Mum to host charity ball after brother is diagnosed with bladder cancer

Pauline D'Errico from Bedford with her family, raising awareness of bladder cancer.
Pauline D'Errico from Bedford with her family, raising awareness of bladder cancer.

A Bedford mother of two is hoping to raise £12,000 for charity after her brother was diagnosed with bladder cancer earlier this year.

Pauline D’Errico was moved to action after learning how underfunded research and awareness of bladder cancer is.

Every year in Britain 10,000 people are diagnosed with bladder cancer and 5,000 die from it.

Pauline said: “I was really shocked that it is so underfunded because it’s quite a common disease affecting lots of people. Breast cancer and prostate cancer get so much funding but bladder cancer really doesn’t – it’s truly shocking.”

Pauline is fundraising for The Urology Foundation - the only charity in the UK that covers all urological conditions, including prostate, bladder and kidney cancer. The charity funds research to develop better diagnoses and treatments of urological diseases and trains surgeons in the latest techniques such as robotic procedures.

Pauline’s brother Nick was diagnosed after noticing blood in his urine, a common symptom.

Although his doctor sent him for a scan which came back clear, an additional examination revealed he already had grade three cancer in a third of his bladder.

Pauline said: “Often you hear about bladder cancer symptoms being misdiagnosed as urinary infections - he was lucky he had a doctor who went that bit further.”

His diagnosis was a double blow for Pauline, 50, who herself was diagnosed with

cancer three years earlier, on Christmas Eve 2011.

She said: “It was a massive shock for us both to be affected by cancer and so soon together. It was harder for me to see him go through it than to go through it myself. Now I know how everyone else felt around me when I was diagnosed. When it’s you, you become stronger because you are going through it. I’m the eldest sibling so I’ve always felt quite protective towards him. He doesn’t have a partner or children so I go to the hospital with him for all his sessions with the doctors but it’s hard, it brings back lots of bad memories.

“But having both been diagnosed with cancer has brought us closer together.”

Pauline decided to hold a ball for The Urology Foundation after watching an interview with TUF’s Chief Executive, Louise de Winter, on ITV Anglia.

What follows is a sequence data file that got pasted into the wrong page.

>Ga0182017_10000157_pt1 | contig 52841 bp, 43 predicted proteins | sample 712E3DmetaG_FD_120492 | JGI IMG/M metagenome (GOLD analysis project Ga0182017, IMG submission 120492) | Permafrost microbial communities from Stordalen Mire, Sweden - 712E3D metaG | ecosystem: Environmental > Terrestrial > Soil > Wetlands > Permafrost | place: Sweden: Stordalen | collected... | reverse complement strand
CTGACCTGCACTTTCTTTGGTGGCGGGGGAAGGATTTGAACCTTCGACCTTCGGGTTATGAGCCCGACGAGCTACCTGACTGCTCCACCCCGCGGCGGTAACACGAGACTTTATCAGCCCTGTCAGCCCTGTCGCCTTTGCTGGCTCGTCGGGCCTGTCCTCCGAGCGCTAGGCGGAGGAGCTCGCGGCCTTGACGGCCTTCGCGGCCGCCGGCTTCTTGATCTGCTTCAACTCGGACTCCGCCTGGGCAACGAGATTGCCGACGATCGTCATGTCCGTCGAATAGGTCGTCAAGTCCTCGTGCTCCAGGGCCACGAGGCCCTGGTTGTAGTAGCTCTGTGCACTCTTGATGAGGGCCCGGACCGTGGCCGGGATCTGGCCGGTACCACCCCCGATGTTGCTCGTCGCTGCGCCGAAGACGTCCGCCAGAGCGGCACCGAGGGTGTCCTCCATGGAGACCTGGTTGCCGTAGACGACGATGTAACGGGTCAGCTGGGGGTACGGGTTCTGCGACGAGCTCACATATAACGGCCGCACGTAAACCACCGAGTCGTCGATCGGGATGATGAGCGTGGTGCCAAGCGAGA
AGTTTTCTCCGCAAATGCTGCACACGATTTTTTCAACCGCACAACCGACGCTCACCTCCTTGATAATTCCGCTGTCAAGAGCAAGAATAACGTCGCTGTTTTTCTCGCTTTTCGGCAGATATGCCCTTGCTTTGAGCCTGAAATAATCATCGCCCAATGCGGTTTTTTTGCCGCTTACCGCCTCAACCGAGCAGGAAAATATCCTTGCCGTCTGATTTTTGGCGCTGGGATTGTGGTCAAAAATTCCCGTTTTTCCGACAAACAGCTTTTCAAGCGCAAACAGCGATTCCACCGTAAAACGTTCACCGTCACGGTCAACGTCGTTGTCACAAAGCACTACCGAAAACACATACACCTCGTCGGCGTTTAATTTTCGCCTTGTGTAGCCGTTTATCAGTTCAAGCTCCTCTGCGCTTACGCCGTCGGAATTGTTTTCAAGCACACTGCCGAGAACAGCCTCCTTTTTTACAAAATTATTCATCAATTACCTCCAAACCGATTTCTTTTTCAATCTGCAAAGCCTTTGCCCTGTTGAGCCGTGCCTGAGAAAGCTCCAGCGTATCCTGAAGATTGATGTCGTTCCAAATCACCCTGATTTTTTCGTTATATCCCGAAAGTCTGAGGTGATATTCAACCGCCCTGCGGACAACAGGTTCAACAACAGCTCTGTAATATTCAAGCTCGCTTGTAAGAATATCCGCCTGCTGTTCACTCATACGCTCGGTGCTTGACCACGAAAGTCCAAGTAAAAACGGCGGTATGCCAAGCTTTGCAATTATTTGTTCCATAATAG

She said: “The work TUF is doing with regards to bladder cancer is amazing and I am delighted to be able to raise funds for such a brilliant charity. TUF is putting money into research to look for a cure and look for the latest treatments – this is what every patient wants.”

This will be the third ball Pauline has organised, following her own diagnosis with breast cancer. She had surgery, chemotherapy and radiotherapy and says the hardest thing was telling her sons, Dominico and Nick who were 17 and 20 at the time.

Pauline said: “I didn’t tell my sons straight away because I didn’t want to ruin Christmas. I was very worried about telling them but I was surprised by how well they dealt with the news. I carried on working in the family business throughout my treatment – I had to stay strong in front of the kids but when I was on my own I’d often cry.”

Louise de Winter, Chief Executive of The Urology Foundation, said: “There are millions of men and women in the UK living with urological conditions today. There is a significant need for increased funding for research, which is why we are so grateful to Pauline for fundraising for us.

“We rely on donations to fund our pioneering work. However big or small, these gifts allow ordinary people to make an extraordinary impact on our crucial research and training.”

The ball for bladder cancer will be held at Bedford Corn Exchange on Saturday, February 7.

If anyone would like to help sponsor the ball or make a donation, email

For more information about The Urology Foundation go to